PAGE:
Premarital counselling and education have a well researched and documented role in improving the duration and health of a marriage – many studies show that it can reduce the chances of divorce from 50% to nearly 20%. Regardless of these statistics some people fail to see its benefits and are resistant to attending with their partner. Men are known to be particularly resistant to attending premarital education or counselling.
There may be several reasons for resistance to premarital counselling
- They may be worried that attending premarital counselling is like admitting there is something wrong with their relationship.
- They may feel they will be blamed for any issues that the relationship does have, or that they may be found to be inadequate.
- They may worry that if the therapist/educator is a woman they will gang up on him with his partner.
- Some men simply don’t like talking about their feelings and worry they won’t know what to say.
- Many men feel uncomfortable with the idea of talking about personal things like their relationship with a stranger.
All these and many other worries men have about the processes of premarital counselling and relationship counselling are valid concerns that most good therapists and relationship counsellors should be able to allay. Many good counsellors and therapists understand the concerns some men have and will address these directly in a way that hopefully reduces the anxiety that the male partner might feel.
What men can expect in premarital counselling
- No good therapist/educator will point fingers and lay blame on anyone in the relationship. Their role is to help educate and facilitate understanding between the two partners.
- Most good counsellors believe that helping to improve communication between the couple and to teach them skills that will help better their chances of a long and happy marriage is the foundation of their work.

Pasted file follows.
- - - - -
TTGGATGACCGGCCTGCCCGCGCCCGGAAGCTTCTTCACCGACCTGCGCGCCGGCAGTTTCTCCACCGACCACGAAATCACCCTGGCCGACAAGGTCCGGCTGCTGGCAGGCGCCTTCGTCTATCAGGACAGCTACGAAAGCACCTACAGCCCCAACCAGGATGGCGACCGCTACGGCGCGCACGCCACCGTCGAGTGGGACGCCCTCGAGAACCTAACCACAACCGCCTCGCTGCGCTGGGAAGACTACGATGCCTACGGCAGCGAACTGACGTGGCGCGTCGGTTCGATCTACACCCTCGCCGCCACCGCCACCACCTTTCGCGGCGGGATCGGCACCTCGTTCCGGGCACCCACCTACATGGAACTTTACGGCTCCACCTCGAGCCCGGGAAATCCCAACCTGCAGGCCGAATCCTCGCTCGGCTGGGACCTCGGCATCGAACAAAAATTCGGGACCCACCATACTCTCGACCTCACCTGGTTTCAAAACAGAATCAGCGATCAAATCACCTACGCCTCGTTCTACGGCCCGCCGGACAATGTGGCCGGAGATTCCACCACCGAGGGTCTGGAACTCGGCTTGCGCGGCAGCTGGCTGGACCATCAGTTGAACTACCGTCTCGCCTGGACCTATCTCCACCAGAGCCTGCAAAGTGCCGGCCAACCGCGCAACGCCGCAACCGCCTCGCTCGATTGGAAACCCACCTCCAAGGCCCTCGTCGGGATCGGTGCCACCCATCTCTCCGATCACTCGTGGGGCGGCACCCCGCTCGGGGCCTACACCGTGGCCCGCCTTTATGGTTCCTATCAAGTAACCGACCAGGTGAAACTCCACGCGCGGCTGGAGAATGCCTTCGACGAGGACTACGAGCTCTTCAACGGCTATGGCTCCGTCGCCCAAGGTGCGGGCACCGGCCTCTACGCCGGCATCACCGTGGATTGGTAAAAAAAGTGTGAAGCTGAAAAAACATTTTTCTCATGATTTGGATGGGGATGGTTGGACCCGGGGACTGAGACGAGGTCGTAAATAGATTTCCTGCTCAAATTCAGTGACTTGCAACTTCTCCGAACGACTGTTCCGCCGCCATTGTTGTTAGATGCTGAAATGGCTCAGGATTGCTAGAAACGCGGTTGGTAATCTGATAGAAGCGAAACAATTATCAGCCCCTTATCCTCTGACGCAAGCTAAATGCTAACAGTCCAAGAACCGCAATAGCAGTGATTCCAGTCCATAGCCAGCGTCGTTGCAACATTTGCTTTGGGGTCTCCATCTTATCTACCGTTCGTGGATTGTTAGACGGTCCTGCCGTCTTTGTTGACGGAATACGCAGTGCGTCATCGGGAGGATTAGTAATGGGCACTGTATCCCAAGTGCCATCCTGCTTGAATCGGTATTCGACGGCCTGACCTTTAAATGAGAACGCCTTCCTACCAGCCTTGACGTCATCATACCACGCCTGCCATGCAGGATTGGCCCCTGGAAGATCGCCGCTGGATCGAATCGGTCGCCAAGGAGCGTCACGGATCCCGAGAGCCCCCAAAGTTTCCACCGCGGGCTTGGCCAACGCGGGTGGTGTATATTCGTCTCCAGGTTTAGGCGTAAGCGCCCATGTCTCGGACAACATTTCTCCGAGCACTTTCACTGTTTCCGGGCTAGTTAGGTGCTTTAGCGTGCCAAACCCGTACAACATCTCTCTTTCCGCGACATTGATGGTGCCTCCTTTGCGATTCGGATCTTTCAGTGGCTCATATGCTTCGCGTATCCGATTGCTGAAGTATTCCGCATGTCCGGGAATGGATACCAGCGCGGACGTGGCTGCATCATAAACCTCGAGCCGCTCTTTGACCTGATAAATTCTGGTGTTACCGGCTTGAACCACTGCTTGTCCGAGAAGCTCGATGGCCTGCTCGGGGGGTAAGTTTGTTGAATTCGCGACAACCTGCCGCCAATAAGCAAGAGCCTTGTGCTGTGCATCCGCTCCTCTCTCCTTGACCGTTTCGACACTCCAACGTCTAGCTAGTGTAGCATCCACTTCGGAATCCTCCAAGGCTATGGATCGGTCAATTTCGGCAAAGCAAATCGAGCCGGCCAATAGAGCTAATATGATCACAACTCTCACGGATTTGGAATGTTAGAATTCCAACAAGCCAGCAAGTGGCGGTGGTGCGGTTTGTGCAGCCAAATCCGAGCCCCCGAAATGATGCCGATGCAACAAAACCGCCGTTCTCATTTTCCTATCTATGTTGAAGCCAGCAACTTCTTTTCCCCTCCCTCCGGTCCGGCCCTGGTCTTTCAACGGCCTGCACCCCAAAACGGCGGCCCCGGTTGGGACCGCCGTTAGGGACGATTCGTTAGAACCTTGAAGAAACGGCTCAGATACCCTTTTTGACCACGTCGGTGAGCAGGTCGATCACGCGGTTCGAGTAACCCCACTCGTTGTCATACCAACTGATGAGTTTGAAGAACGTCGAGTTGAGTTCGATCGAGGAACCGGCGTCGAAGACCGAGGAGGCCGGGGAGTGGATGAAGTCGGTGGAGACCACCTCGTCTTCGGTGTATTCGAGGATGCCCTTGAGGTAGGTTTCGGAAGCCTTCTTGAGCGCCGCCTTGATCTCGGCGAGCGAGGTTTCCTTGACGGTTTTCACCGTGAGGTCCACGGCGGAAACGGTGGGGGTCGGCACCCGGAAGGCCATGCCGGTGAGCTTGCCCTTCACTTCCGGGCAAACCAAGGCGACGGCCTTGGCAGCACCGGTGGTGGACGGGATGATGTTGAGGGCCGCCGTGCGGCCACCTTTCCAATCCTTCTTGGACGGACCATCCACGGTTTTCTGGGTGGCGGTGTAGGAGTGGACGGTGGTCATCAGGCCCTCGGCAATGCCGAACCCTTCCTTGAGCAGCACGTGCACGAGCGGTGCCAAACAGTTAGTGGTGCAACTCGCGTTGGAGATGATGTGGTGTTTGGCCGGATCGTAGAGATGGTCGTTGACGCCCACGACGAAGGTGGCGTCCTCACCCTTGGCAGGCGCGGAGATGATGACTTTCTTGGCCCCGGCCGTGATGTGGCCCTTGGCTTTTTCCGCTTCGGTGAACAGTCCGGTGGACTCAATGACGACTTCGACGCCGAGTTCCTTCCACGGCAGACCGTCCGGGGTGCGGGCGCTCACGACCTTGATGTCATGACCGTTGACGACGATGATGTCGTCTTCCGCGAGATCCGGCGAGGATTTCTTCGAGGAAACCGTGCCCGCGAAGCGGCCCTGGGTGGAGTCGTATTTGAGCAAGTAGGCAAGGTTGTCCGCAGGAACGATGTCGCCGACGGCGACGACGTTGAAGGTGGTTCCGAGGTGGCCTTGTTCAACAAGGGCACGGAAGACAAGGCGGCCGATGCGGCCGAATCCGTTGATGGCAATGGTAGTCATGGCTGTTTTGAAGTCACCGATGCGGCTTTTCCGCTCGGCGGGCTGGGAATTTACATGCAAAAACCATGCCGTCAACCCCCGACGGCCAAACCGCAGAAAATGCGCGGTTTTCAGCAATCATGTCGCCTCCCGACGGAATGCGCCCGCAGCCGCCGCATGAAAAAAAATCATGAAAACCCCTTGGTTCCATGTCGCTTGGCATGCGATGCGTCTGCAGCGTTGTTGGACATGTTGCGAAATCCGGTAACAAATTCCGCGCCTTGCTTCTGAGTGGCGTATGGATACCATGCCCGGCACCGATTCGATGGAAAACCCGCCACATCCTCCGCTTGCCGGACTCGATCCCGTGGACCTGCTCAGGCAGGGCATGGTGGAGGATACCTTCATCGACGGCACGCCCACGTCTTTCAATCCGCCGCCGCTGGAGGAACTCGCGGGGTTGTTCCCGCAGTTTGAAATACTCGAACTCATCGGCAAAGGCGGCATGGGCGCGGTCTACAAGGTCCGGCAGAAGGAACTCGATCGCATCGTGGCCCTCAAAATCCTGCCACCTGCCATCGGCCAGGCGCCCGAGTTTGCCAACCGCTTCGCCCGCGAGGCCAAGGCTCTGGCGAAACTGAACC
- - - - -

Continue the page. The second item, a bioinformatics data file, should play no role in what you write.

- Counsellors understand the difficulty some people, not just men, have in expressing their feelings and have tools that can assist the person in finding the words to express themselves.
Finally, it is important to find a counsellor or premarital counselling program that both partners feel comfortable with, this will usually take some investigation by the couple. However there are many useful and interesting programs and workshops designed for premarital couples available.
How can Vision help?
If you would like to speak with a counsellor or psychologist, please contact us.Article Title: Male Partner Resistance to Premarital Counselling
Article By: Vision Counselling and Psychology, Perth, Western Australia
Web Address: www.visioncounselling.com.au
Published: 28/07/2016 “Why Most Men Resist Couples Counselling”(2015), (Deepening Relationships), Available: https://www.deepeningrelationships.com/why-most-men-resist-couples-counseling/ (Accessed: 2015, January 01).
Lazarus, C. (2012) “How to get a resistant partner into couples therapy” (Psychology Today), Available: https://www.psychologytoday.com/blog/think-well/201202/how-get-resistant-partner-couples-therapy (Accessed: 2015, January 01) Image Reference: Dollar Photo Club